Kemo D. (kemo_d7) wrote,
Kemo D.

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Project Jennifer

Target: K-129
"Jennifer" was the code name for the United States Central Intelligence Agency (CIA) project to recover the sunken Soviet submarine K-129, one of the Soviet Union's strategic ballistic missile submarines, from the Pacific Ocean floor in the summer of 1974.

The 1968 sinking of the K-129 occurred north and west of Hawaii, at a location still (2007) held highly classified by U.S. intelligence agencies. Project Jennifer was one of the most complex, expensive and secretive intelligence operations of the Cold War.
In April 1968, Soviet Pacific Fleet surface and air assets were observed conducting a surge deployment and involved in unusual operations in the North Pacific, which were evaluated by U.S. Navy Intelligence as possibly reactions to the loss of a Soviet submarine. Soviet surface ship searches were centered on a location associated with Soviet strategic ballistic missile diesel submarines.
The American SOSUS (Sea Spider) hydrophone network in the northern Pacific was tasked with reviewing its recordings in the hopes of detecting an implosion (or explosion) related to such a loss.
NavFac Point Sur, south of MontereyCalifornia, was able to isolate a sonic signature on its LOFAR recordings of an implosion event which had occurred on March 8th 1968 (for which they received a Meritorious Unit Commendation in 1969). Using NavFac Pt. Sur's date and time of the event, NavFac Adak and the U.S. west coast NavFacs were also able to isolate the acoustic event. With five SOSUS lines-of-bearing, Navy Intelligence was able to localize the site of the K-129 wreck as the vicinity of 40N-180W/E. After weeks of search the Soviets were unable to locate their sunken boat, and Soviet Pacific Fleet operations gradually returned to a normal level.
In July 1968, the U.S. Navy initiated "Operation Sand Dollar" with the deployment of USS Halibut (SSN-587) from Pearl Harbor to the wreck site. Sand Dollar's objective was to find and photograph the K-129. In 1965, USS Halibut had been configured to use deep submergence search equipment, the only such specially-equipped submarine then in U.S. inventory.
Despite a SOSUS-provided locus containing over 1200 square miles of search area, and a wreck located over 3 miles in depth, Halibut almost miraculously located the wreck after only three weeks of at-depth visual search utilizing robotic remote-controlled cameras. (Compare this to almost 5 months of open and unrestricted search required to locate the wreck of USS Scorpion (SSN-589) in the Atlantic, also in 1968).
Halibut is reported as having spent the next several weeks taking over 20,000 closeup photos of every aspect of the K-129 wreck, a feat for which Halibut received a special classified Presidential Unit Citation signed by Lyndon Johnson in 1968.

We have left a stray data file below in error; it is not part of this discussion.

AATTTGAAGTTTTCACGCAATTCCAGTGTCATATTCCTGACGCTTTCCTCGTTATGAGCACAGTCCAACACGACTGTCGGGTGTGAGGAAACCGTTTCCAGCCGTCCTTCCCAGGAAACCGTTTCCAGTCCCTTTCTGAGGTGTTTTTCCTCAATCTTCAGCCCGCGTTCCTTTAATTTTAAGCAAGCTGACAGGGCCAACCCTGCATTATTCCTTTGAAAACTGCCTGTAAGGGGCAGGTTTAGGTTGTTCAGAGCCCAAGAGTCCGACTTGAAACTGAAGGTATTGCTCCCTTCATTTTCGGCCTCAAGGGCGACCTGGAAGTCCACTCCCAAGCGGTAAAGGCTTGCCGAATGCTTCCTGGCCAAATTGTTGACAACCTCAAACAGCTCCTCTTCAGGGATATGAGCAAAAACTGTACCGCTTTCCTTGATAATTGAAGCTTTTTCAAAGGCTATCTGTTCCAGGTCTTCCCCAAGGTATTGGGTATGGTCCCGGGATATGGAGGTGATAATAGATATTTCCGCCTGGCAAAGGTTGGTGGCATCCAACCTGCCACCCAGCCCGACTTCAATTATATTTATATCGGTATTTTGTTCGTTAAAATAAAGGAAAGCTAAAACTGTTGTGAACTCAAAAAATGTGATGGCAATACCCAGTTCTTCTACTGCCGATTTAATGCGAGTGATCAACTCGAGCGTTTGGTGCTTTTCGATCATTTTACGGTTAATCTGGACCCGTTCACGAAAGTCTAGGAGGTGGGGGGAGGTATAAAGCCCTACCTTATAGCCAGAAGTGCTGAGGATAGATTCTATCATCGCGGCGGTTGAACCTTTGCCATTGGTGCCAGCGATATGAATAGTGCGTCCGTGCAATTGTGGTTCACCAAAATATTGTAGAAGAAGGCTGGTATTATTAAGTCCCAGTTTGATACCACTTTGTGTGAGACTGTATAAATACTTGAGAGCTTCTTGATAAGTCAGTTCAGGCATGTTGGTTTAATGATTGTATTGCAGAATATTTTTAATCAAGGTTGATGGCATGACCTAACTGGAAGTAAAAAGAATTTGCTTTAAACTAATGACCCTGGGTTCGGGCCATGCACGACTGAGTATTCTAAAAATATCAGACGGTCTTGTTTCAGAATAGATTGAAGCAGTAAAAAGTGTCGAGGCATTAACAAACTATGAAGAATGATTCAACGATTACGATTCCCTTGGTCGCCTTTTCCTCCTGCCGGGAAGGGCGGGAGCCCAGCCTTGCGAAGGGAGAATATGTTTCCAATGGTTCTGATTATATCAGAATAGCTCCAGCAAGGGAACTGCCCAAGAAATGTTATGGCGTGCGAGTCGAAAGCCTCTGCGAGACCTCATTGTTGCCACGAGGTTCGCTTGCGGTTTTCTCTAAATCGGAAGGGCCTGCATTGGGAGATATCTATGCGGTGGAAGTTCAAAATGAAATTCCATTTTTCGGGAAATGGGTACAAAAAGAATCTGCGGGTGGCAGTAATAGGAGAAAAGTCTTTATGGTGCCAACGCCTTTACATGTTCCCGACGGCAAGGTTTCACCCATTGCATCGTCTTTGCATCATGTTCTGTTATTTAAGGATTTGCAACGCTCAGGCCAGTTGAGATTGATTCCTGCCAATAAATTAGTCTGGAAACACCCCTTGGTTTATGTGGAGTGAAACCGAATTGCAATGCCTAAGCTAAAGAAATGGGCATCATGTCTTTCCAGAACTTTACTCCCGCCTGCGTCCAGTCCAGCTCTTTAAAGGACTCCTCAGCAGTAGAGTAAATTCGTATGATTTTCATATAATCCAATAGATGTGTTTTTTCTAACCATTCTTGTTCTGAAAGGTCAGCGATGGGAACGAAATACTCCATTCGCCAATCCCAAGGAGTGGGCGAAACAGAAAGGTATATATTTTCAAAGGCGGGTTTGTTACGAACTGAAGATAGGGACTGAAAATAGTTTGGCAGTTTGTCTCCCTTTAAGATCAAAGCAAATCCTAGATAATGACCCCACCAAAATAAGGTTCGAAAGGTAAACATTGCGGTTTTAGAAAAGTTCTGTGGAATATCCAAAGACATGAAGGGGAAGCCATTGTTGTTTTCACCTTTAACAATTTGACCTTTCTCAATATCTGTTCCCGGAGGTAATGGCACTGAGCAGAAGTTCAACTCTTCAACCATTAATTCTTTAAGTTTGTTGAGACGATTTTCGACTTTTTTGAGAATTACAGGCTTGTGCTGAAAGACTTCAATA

In 1970, based upon this photography, Defense Secretary Melvin Laird and Henry Kissinger, then National Security Advisor, proposed a clandestine plan to recover the wreckage so that the U.S. could study Soviet nuclear missile technology, as well as possibly recover cryptographic materials. 

The proposal was accepted by President Nixon and the CIA was tasked to attempt the recovery.
Sailing from Long Beach, California on June 19, 1974, Hughes Glomar Explorer arrived at the recovery site July 4 and conducted salvage operations for over a month. During this period, at least two Soviet intelligence-gathering ships visited the Glomar Explorer's worksite, the ocean going tug "SB-10", and the Soviet Missile Range Instrumentation Ship (SMRIS) "Chazma".
Published reports indicate that during operations on August 12, 1974, "Clementine" suffered a catastrophic failure when the Target Object was over half way up to the surface, causing the already damaged section to split in half, with all but the forward 38 feet or so of the bow section sinking back to the ocean floor. According to a Lockheed engineer on site, the recovered section did not contain nuclear missiles nor the cryptographic equipment or codebooks that would have been of such extraordinary value for U.S. military intelligence.
Thus many have characterized Project Jennifer as an intelligence failure. However, the recovered section did include two nuclear torpedoes, and thus Project Jennifer should be termed disappointing but not a total failure. The bodies of six crewmen were also recovered, and were subsequently given a memorial service and buried at sea with military honors.
While a disappointing intelligence operation, Project Jennifer remains a technological milestone, as the deepest salvage operation ever conducted.

Kemo D. (a.k.a. no.7)
Tags: history, mysteries of life
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